| Transposons |
Transposons (transposable elements) are genes that can move ("jump") from one DNA molecule to another in a cell, or from one location to another on the same DNA molecule. They can facilitate the transfer of genes, such as antibiotic-resistance genes, from the chromosome of a bacterium to a plasmid. They also can contribute to genetic diversity by causing mutations.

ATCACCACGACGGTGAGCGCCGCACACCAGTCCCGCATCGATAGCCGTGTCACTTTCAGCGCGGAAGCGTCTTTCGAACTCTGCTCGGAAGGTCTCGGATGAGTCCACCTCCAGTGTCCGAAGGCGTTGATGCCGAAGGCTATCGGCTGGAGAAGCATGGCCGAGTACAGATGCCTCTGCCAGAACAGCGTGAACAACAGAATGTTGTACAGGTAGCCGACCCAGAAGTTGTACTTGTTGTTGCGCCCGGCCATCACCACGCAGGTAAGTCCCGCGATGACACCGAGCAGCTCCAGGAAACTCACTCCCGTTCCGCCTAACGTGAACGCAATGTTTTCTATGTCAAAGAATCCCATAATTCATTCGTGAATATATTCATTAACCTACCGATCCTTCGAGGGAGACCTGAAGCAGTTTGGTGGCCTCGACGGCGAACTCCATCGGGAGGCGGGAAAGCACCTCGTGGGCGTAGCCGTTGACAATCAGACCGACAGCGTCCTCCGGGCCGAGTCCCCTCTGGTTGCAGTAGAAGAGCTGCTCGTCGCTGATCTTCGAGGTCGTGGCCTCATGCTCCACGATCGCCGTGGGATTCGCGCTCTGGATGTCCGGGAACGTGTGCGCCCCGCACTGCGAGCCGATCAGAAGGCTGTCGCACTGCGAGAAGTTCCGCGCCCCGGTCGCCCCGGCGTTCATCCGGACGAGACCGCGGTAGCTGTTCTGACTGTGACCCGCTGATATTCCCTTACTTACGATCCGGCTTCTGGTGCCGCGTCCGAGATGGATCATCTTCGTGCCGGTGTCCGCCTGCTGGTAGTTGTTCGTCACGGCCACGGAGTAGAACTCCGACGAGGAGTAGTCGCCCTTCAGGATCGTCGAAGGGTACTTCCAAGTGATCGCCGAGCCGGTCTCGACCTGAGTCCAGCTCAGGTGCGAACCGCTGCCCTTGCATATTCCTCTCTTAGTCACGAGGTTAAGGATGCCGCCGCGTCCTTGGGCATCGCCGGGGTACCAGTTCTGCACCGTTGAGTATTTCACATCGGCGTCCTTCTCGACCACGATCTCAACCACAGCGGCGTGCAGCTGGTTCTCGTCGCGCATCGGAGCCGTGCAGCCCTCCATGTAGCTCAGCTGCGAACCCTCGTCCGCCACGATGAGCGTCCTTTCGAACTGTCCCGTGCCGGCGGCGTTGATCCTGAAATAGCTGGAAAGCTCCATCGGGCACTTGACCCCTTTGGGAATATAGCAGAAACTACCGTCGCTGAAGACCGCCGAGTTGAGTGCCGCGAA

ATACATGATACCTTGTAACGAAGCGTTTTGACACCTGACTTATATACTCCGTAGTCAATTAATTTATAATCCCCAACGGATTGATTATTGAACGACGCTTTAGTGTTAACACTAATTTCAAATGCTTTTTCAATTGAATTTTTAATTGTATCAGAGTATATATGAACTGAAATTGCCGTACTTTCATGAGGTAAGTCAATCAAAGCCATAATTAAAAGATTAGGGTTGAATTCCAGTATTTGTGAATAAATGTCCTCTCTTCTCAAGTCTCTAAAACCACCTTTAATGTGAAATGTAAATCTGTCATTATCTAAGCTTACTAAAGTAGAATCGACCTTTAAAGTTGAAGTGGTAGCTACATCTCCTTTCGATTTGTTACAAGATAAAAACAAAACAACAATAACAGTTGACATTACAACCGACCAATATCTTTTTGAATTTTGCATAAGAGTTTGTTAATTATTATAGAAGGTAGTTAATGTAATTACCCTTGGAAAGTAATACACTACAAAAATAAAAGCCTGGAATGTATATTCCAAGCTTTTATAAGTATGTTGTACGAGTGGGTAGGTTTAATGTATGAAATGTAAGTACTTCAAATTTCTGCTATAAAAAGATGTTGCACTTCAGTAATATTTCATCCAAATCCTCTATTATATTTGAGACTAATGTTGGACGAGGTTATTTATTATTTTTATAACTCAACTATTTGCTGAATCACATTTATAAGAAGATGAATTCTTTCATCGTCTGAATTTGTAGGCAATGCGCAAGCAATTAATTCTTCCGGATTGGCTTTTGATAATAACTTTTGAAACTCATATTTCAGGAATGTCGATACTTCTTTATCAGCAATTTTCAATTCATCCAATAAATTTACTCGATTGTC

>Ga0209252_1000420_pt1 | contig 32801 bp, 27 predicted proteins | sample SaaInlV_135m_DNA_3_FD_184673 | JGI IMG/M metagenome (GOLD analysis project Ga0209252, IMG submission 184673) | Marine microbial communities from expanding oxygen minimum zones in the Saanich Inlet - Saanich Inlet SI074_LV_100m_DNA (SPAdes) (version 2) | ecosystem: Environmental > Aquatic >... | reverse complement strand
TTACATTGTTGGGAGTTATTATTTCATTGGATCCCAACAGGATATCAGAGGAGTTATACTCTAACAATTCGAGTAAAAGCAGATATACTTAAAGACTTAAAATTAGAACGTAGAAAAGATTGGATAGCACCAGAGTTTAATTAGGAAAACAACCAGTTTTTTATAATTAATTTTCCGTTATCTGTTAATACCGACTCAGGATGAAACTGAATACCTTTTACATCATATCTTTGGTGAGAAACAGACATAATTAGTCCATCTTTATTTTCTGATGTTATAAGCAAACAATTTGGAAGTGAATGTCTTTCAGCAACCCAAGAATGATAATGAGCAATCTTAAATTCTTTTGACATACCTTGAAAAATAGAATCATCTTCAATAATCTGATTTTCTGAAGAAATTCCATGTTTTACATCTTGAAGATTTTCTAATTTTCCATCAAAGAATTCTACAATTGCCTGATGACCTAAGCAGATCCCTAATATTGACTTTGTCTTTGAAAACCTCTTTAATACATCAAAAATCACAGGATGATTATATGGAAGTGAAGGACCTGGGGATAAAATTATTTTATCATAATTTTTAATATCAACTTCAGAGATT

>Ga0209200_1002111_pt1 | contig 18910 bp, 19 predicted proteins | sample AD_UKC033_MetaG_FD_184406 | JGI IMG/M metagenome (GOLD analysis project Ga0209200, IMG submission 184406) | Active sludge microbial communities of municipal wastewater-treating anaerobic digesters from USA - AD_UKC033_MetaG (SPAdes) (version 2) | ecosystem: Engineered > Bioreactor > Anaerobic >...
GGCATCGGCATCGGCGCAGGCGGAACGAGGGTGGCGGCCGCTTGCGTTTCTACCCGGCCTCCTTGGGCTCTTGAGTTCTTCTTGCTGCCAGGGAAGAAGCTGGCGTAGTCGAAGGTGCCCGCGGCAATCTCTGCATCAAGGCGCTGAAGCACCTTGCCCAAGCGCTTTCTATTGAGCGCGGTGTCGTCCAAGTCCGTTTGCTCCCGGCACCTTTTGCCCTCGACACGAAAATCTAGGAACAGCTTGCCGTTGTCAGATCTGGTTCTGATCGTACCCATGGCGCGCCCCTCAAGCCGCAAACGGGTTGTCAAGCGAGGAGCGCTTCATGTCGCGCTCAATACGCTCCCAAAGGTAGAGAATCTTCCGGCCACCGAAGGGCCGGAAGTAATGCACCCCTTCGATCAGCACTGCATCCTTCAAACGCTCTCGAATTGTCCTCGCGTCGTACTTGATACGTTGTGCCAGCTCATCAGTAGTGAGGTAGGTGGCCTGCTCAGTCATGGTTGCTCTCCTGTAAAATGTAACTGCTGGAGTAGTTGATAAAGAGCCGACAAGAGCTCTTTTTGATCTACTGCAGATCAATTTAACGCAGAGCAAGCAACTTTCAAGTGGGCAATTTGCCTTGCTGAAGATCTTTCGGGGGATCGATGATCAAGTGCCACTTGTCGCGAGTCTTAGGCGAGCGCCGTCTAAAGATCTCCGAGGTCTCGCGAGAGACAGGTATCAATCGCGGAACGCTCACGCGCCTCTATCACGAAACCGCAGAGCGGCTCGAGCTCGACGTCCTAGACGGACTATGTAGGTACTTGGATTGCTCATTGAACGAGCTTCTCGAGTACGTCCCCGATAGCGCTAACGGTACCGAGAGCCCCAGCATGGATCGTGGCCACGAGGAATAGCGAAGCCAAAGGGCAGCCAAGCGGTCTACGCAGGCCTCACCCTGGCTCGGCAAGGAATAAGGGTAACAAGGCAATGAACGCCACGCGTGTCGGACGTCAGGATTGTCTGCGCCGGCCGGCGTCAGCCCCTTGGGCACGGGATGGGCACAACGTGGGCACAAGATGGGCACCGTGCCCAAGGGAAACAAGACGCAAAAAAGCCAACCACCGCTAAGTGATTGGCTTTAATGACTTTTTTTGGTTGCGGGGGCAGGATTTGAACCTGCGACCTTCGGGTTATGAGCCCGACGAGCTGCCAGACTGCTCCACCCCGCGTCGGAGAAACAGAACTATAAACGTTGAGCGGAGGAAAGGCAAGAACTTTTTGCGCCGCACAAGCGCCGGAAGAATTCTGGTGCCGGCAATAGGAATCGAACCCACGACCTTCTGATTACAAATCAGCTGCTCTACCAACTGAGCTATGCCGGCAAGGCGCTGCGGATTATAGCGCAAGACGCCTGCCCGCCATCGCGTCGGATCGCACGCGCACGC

The simplest type of transposon is an insertion sequence (IS). It is a sequence of DNA that encodes an enzyme called transposase, which enables the IS to move. The transposase gene is flanked on either side by fifteen to twenty-five base pairs, arranged as "inverted repeats." A composite transposon is composed of any gene sandwiched between two IS sequences; this entire unit will move.